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Saturday, February 28, 2009

Breakage

Not all horseplayers understand the concept of breakage. But a HANA member breaks it down for us in a piece for his blog.

"Breakage robs horseplayers of $150 Million per year. Release that money to the proper owners, the horseplayers, and you would see an immediate $600 Million annual increase in handle by virtue of that money being churned back through the mutuel pools. "
Rich Bauer


What Is Breakage?

By Cangamble

Breakage is what the track makes due to the rounding down of what a horse should actually pay versus what the track ends up paying to the winners.

Most jurisdictions allow tracks to "break" to the dime (Canada and New York state break to the nickel). In other words, after the track applies their track takeout to the total money bet, they round down what they pay to the bettor to the nearest 20 cent interval per $2 wager. In Canada and New York state, the payoff is rounded down to the nearest 10 cent interval per $2 wager.

Here is an example how it works:

There is a four horse race. $100,999 in the pool. Number 1 has exactly 21,000 bet on him, number 2 has 18,500, number 3 has 23,500 bet on him, while number 4 has 37,999 bet on him. Takeout is 16%, and number 1 wins.

$100,999 times .84 (1.00 minus 16% takeout)=$84,839.16 to be divided to the winning tickets. There are 10,500 winning $2 ticket. This means that each horse should pay $8.07992, but of course, it only pays $8.00 The track just made 839.16 in free money (breakage). In fact, they charged takeout on their own money (the $999 that wasn't going back to the customer if number 1 won the race).

Now lets look at the cumulative effect it had on the players with the winning tickets:

Simply take the 84000 and divide by 100,999 which equals .83169, subtract that total from 1 and the takeout in this case was 16.83% instead of the published 16%.

The higher the cashed ticket, the less significant is the effect on the real track takeout the player is up against. Show bettors will see a much higher real takeout than win player, and much much higher than exotics players.

Here is an extreme case:

Lets say you were betting some hick harness track that has very little money in its pools. You like a longshot, and you decided to take a shot and bet $200 to win. Your bet $200, but no one else bet the horse to show. The total pool is $299. Your horse wins, but it turns out you were the only person who bet the horse.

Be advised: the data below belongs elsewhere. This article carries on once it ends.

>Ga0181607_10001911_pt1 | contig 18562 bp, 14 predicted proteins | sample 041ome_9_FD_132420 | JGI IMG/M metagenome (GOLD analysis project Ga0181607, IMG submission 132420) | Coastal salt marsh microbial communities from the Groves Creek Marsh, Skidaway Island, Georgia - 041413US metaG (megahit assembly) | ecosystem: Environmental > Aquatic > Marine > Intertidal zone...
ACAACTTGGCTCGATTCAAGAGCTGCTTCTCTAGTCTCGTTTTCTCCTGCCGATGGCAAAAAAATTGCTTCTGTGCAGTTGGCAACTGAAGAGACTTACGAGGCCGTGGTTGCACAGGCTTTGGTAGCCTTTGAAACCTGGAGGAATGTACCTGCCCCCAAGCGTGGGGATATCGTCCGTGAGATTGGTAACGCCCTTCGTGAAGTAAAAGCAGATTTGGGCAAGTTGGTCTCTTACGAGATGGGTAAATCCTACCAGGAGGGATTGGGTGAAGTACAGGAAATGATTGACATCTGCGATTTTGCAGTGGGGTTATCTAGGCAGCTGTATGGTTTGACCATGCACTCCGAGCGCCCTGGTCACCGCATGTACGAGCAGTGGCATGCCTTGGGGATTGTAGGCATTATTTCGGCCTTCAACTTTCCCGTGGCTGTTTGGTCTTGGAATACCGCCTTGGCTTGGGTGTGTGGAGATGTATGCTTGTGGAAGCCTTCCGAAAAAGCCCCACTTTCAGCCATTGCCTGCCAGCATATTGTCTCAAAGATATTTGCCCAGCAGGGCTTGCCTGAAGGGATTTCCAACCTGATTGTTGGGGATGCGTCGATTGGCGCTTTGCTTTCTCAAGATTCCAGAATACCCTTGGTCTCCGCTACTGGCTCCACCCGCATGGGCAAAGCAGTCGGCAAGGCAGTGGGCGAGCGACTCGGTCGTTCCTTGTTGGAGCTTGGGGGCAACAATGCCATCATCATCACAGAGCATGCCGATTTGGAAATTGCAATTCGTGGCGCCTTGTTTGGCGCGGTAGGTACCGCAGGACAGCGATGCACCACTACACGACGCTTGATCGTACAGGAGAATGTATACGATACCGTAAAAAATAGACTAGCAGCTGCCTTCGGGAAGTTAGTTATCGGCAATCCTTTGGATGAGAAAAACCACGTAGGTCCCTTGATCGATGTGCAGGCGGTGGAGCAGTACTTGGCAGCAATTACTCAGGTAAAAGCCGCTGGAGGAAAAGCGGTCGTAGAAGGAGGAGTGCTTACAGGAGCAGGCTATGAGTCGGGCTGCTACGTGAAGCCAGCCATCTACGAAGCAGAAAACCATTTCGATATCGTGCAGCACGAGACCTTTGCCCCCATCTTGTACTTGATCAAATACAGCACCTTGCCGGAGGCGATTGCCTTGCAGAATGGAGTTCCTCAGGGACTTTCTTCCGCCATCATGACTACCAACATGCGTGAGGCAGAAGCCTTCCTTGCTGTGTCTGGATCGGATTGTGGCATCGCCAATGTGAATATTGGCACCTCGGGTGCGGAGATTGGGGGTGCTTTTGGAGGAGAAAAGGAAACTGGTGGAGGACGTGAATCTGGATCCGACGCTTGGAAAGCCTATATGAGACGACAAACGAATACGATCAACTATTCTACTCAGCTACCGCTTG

Track takeout is 20%, so your payoff should be $2.392 (299 times .8), but because the track breaks to the dime, your horse only pays $2.20 to win.
The track makes an extra $19.20 in breakage. And it cut your potential profit by 49%. Interestingly, the effect on track takeout isn't as high as you might think. Instead of 20% it works out to be 26.42% in this case (220 divided by 299). Goes to show how high takeouts cost us lots and lots of money in the long run.

Overall cost to bettors:

When breaking to the dime, breakage has an equal chance of being zero, one cent, two cents...10 cents...14 cents.....18 cents, 19 cents. So adding all the numbers up from zero to 19 and dividing by 20 yields a 9.5 cent average. This means that over enough time, you donated 9 and a half cents for every $2 ticket cashed. If you bet $20 tickets, on average you get back 95 cents less per bet cashed thanks to breakage.

In Canada and New York state, breakage only costs the player 4.5 cents per every $2 bet cashed on average.

I spoke to a former racing exec who told me that he factored in .5% of the total expected handle to come from breakage, when making his yearly budget. This means that Canadian tracks and New York tracks expect to make .25% from the total handle, thanks to breakage. Again, the effect on the player will vary widely depending on whether you play exotics or mainly you are a WPS bettor. The more bets you cash, the more it will cost you. If your average win mutuel at a certain track is around 9 bucks, and the published track takeout is 16% for that track, thanks to breakage, the real takeout is closer to 17%.

One has to ask, that in the computer age we live in, why don't bettors get back what we are supposed to get back from the tracks and ADWs? Anyone who has cashed a 20 cent superfecta at HPI knows that their accounts often have odd pennies in it thanks to a super that, for example, paid $1,546.35 for a buck (for 20 cents you wind up with $309.27 put into your account). So the technology is there to give us what we are entitled, we just don't get what is entitled to us.

For more on Breakage, please try Rich B's site for a good article.

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2 comments:

Hajck said...

Excellent illustration, but little else would be expected from Cangamble.

Anonymous said...

Canadian Pari-Mutuel Agency notes 2007 breakage at .23%. Uncashed tickets represent .27%!!

The CPMA in their 2008 review recommended that 'unchased ticket' revenue be returned to horseplayers. This recommendation was rejected by the Minister of Agriculture. However in a compromising manner, Woodbine offered to use a portion of uncashed ticket revenue to renovate the back stretch living quarters. Hummm.......
It is interesting to note that CPMA targeted uncashed tickets and not breakage?

I am not aware of any legal argument that would entitle racetrack operators to breakage.

The argument is that if operators are deprived of breakage/uncashed tix, they would simply raise takeout to compensate. As horrible as that would be, at least it would no longer be a 'sneaky' hidden tax, and would help address the on going questions of Ingegrity and Transparency haunting the industry.